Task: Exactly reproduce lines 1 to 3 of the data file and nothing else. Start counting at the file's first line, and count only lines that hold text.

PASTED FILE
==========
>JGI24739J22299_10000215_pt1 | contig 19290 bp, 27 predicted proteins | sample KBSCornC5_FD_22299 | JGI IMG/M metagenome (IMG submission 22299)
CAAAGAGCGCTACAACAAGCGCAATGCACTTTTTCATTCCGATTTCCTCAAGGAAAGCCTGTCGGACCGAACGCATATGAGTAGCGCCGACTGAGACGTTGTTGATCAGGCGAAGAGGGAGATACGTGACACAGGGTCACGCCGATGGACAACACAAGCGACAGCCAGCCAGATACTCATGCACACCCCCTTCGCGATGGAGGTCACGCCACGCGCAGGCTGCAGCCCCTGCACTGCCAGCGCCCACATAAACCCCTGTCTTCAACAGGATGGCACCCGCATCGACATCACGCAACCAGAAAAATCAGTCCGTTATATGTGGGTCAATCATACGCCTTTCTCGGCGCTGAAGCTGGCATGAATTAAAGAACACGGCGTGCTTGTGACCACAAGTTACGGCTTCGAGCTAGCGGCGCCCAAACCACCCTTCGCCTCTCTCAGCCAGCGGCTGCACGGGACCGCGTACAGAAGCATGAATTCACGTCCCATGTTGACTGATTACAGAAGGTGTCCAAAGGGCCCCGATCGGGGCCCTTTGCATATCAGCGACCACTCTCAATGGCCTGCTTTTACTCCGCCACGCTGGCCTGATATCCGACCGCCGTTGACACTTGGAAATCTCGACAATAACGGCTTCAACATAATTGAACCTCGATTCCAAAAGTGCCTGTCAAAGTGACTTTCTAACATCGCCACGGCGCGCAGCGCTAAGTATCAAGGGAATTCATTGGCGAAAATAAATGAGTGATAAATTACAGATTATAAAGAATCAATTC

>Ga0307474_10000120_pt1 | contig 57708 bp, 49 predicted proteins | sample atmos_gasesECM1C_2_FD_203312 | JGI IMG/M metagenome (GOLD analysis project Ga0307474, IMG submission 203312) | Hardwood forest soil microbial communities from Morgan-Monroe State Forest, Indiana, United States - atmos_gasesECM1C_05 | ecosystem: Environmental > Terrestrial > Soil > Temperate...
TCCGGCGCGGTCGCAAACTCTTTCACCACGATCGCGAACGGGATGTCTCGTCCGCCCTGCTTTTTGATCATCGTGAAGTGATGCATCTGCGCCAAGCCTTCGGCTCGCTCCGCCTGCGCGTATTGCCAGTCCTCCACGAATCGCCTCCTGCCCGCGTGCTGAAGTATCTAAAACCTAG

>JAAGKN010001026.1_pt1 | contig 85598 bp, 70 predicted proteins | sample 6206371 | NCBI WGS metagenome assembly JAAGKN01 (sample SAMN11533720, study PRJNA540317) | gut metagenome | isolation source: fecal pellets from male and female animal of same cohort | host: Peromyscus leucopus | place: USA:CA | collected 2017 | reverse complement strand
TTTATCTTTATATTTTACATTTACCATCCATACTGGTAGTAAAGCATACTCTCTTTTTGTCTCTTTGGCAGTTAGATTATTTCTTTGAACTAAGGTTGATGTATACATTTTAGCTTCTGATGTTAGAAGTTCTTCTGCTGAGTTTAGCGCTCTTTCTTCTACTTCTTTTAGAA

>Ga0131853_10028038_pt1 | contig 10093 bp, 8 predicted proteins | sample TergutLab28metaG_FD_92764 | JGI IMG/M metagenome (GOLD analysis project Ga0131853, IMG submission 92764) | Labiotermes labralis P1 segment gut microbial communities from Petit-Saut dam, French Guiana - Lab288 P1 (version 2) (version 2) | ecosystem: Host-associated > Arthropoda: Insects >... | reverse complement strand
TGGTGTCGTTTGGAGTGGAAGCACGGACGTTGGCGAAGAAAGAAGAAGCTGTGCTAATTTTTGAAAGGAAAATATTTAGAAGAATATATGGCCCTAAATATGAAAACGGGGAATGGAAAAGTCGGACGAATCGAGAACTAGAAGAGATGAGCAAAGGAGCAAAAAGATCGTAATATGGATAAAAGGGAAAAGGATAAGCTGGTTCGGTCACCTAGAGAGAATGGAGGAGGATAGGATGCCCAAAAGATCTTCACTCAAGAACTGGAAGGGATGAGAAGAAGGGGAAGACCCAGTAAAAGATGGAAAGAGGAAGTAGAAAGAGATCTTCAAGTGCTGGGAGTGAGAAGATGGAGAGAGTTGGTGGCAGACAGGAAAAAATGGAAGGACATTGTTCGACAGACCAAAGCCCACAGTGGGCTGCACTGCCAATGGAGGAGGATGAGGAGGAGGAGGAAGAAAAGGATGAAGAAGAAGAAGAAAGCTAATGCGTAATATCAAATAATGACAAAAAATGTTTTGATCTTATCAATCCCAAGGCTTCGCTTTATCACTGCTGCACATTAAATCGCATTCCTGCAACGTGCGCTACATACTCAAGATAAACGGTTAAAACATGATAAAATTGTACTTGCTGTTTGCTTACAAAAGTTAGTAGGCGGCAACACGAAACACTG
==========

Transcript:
>JGI24739J22299_10000215_pt1 | contig 19290 bp, 27 predicted proteins | sample KBSCornC5_FD_22299 | JGI IMG/M metagenome (IMG submission 22299)
CAAAGAGCGCTACAACAAGCGCAATGCACTTTTTCATTCCGATTTCCTCAAGGAAAGCCTGTCGGACCGAACGCATATGAGTAGCGCCGACTGAGACGTTGTTGATCAGGCGAAGAGGGAGATACGTGACACAGGGTCACGCCGATGGACAACACAAGCGACAGCCAGCCAGATACTCATGCACACCCCCTTCGCGATGGAGGTCACGCCACGCGCAGGCTGCAGCCCCTGCACTGCCAGCGCCCACATAAACCCCTGTCTTCAACAGGATGGCACCCGCATCGACATCACGCAACCAGAAAAATCAGTCCGTTATATGTGGGTCAATCATACGCCTTTCTCGGCGCTGAAGCTGGCATGAATTAAAGAACACGGCGTGCTTGTGACCACAAGTTACGGCTTCGAGCTAGCGGCGCCCAAACCACCCTTCGCCTCTCTCAGCCAGCGGCTGCACGGGACCGCGTACAGAAGCATGAATTCACGTCCCATGTTGACTGATTACAGAAGGTGTCCAAAGGGCCCCGATCGGGGCCCTTTGCATATCAGCGACCACTCTCAATGGCCTGCTTTTACTCCGCCACGCTGGCCTGATATCCGACCGCCGTTGACACTTGGAAATCTCGACAATAACGGCTTCAACATAATTGAACCTCGATTCCAAAAGTGCCTGTCAAAGTGACTTTCTAACATCGCCACGGCGCGCAGCGCTAAGTATCAAGGGAATTCATTGGCGAAAATAAATGAGTGATAAATTACAGATTATAAAGAATCAATTC

>Ga0307474_10000120_pt1 | contig 57708 bp, 49 predicted proteins | sample atmos_gasesECM1C_2_FD_203312 | JGI IMG/M metagenome (GOLD analysis project Ga0307474, IMG submission 203312) | Hardwood forest soil microbial communities from Morgan-Monroe State Forest, Indiana, United States - atmos_gasesECM1C_05 | ecosystem: Environmental > Terrestrial > Soil > Temperate...